Was QE has been a great plan

But then what he told every nation
Was QE might soon need cessation
Equities stumbled
The bond market tumbled
The dollar was given salvation

It has been a hectic twenty-four hours in the FX markets, and in markets in general, ever since Chairman Ben started his testimony before Congress.  Leading up to that, the equity rally continued, the dollar was strong and bond’s had found stability.  But the contrast between his written testimony, that it would be a while before there were any changes to Fed policy, and the Q&A responses that the FOMC has considered reducing the amount of QE within the next several meetings was too much for the market.  Equities reversed course in the US, closing lower on the day, and bonds sold off pretty extensively as the prospect for a less aggressive Fed meant that investors would have to absorb all the Treasury issuance.  The dollar rallied on this activity, especially against the yen, as the prospect of higher Treasury yields attracted Japanese investors.

And then Tokyo walked in.  Things started quietly in Asia, right up until the release of the HSBC PMI numbers for Chinese Manufacturing, which at 49.6 were lower than expected and below the critical 50 boom-bust line.  Signs of unexpected weakness in China were too much for the Asian markets to accept, and the Nikkei wound up falling 7.3% last night; USDJPY declined 1.6% and US 10yr yields fell about 10bps.  Fear was suddenly back in vogue and with positions overextended, a sharp reversal in markets was the outcome.   But remember this, in the broad scheme of things, Japanese equities have rallied 48% over the past 6 months and the yen has declined 22%, so this correction is just that, and likely nothing more.  Is it painful?  Clearly, for short term traders it has been difficult.  But does it signal the end of the current trends?  I firmly believe that the longer term trends remain intact, and that a weaker yen and stronger overall dollar will continue to be the way of the future.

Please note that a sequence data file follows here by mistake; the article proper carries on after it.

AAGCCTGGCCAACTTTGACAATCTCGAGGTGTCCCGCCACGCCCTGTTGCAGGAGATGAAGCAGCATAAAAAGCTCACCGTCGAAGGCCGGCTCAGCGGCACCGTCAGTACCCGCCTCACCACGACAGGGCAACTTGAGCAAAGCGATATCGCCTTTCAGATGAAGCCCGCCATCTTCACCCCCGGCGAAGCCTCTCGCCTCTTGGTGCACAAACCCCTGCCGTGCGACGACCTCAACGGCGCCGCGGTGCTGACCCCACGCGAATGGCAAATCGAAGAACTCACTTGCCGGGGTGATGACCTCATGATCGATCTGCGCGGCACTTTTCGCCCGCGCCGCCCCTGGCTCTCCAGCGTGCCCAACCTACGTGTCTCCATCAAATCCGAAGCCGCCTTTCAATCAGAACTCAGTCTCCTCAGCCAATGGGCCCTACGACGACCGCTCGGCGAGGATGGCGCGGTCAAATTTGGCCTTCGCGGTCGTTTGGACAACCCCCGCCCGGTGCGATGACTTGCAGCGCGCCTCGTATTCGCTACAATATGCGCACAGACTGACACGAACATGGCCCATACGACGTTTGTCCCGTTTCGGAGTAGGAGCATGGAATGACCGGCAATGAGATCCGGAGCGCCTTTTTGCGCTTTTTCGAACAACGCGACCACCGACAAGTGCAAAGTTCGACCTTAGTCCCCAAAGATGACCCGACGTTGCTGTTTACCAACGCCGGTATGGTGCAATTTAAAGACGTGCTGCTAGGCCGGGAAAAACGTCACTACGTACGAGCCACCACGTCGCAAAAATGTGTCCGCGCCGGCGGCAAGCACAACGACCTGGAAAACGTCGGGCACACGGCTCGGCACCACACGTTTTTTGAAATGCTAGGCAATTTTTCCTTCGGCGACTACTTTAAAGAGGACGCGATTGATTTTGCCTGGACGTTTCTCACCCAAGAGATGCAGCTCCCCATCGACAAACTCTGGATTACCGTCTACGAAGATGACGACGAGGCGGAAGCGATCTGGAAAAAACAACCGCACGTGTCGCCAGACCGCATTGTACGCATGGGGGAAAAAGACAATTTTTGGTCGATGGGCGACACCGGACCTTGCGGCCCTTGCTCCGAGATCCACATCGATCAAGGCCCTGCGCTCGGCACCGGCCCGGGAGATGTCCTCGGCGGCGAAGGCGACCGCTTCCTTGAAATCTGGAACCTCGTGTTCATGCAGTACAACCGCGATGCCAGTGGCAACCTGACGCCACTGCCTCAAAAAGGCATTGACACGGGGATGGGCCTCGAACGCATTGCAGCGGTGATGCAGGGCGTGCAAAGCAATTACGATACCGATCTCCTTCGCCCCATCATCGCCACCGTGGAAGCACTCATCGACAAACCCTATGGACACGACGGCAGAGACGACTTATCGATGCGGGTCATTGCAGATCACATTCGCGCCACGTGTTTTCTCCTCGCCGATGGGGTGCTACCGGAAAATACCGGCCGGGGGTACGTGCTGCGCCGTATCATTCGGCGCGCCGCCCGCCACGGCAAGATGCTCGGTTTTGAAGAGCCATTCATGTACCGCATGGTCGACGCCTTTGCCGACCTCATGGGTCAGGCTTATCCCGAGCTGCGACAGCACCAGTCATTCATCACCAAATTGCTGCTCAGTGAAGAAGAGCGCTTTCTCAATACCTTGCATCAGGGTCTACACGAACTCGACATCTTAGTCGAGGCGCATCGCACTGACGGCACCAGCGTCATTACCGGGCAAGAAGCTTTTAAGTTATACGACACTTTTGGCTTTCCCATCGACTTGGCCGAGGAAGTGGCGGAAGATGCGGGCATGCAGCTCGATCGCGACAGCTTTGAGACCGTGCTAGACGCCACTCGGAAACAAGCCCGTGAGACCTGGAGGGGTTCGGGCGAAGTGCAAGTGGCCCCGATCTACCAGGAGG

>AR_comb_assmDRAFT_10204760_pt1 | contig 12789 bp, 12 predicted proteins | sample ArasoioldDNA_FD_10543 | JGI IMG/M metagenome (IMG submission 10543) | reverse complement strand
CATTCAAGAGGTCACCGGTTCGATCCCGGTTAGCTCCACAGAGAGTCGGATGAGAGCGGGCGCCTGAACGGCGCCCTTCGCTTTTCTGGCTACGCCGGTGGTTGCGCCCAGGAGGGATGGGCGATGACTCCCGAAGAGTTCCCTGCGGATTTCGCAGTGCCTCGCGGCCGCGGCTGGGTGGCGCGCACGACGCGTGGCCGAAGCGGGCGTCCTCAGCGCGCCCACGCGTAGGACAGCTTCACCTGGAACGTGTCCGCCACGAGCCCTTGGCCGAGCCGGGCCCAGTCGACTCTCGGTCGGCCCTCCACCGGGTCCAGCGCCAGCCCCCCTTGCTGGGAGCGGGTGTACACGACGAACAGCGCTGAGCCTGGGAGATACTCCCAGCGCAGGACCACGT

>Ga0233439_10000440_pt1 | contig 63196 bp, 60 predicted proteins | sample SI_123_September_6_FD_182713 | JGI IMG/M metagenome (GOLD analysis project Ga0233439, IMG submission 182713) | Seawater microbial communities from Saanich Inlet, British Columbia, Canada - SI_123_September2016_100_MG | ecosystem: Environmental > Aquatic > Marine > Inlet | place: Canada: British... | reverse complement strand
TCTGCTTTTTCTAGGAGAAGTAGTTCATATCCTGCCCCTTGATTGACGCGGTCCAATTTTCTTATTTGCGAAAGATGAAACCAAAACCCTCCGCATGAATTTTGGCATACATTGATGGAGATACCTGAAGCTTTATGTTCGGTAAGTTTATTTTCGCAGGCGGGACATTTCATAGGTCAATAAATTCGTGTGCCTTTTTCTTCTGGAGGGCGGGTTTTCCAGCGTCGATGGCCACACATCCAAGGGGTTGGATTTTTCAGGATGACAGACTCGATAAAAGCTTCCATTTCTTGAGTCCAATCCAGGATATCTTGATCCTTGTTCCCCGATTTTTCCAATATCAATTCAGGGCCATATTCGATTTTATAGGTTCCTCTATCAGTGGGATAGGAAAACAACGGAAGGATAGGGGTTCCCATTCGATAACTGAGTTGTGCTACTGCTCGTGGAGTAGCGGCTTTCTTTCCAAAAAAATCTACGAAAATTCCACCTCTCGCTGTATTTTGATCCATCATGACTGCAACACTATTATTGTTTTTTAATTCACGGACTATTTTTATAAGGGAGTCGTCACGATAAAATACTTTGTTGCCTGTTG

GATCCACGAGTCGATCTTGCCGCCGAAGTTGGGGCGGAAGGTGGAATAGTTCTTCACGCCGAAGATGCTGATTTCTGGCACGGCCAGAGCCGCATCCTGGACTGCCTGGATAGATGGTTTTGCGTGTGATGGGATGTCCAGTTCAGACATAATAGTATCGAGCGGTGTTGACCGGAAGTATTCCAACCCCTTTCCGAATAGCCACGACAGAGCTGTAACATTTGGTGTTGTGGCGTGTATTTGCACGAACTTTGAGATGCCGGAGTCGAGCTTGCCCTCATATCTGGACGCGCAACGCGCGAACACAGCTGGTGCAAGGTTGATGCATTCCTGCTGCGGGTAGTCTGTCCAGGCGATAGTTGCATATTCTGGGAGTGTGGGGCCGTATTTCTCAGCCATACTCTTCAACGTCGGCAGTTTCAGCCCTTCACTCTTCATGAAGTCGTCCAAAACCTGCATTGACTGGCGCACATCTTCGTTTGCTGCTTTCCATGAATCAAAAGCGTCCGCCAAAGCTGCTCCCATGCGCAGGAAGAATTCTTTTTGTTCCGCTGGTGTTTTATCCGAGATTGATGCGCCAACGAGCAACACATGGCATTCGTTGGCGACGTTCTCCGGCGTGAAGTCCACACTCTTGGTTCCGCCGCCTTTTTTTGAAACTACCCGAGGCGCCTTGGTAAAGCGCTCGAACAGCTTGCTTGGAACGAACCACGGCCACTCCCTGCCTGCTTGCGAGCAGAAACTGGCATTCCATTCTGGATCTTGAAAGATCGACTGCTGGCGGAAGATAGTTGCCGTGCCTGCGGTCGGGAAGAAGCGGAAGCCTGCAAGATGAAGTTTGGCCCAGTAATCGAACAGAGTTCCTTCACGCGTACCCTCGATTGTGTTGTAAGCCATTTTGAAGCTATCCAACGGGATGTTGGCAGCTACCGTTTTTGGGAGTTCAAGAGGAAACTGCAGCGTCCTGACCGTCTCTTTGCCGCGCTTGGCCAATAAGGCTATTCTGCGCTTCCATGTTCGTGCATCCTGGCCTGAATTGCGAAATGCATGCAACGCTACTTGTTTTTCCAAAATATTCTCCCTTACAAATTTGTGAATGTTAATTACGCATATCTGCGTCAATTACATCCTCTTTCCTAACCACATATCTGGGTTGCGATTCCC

Did anything else of note go on in the markets?  Well, the EU leadership had a meeting yesterday in Brussels where they discussed the state of their Union.  The outcome was that the austerity measures that have driven policy for the past 3 years seem to have lost favor almost universally, and now policymakers are looking for ways to get the economy growing again.  Currently, the European Commission is forecasting a continuation of the current recession for 2013, with area growth to decline 0.4% on the year.  The EU leadership seems to be shifting its collective focus on the rising unemployment situation, especially amongst the youth in Europe, and are now tasked with developing plans to help mitigate this problem.  I have an idea, scale back employee union strength and allow companies to hire and fire as they need rather than have the government dictate the terms of all employment.  I bet that would help solve some of their problems!  But of course, that is not the European way, and so I expect we will see more government funded schemes to encourage the hiring of youth a la the Italian job sharing idea that was proffered yesterday.  It is this type of regulatory nightmare that feeds the idea the euro cannot be successful as a currency in the long run.  This morning, it has rallied marginally, but given the dollar’s general strength elsewhere (JPY excepted), I feel this gain will be forfeited soon enough.  A lower euro is in our future.

The Swiss franc is weaker this morning as SNB President Jordan remains committed to weakening it further, and a growing number of market players believe that they will soon move the EURCHF floor up to 1.25 from its current level of 1.20.  If I were the SNB, I would look to raise that floor to 1.30 since the market is clearly in the mood for a weaker CHF.  But right now all remains speculation.  I expect that the CHF will remain weak for now.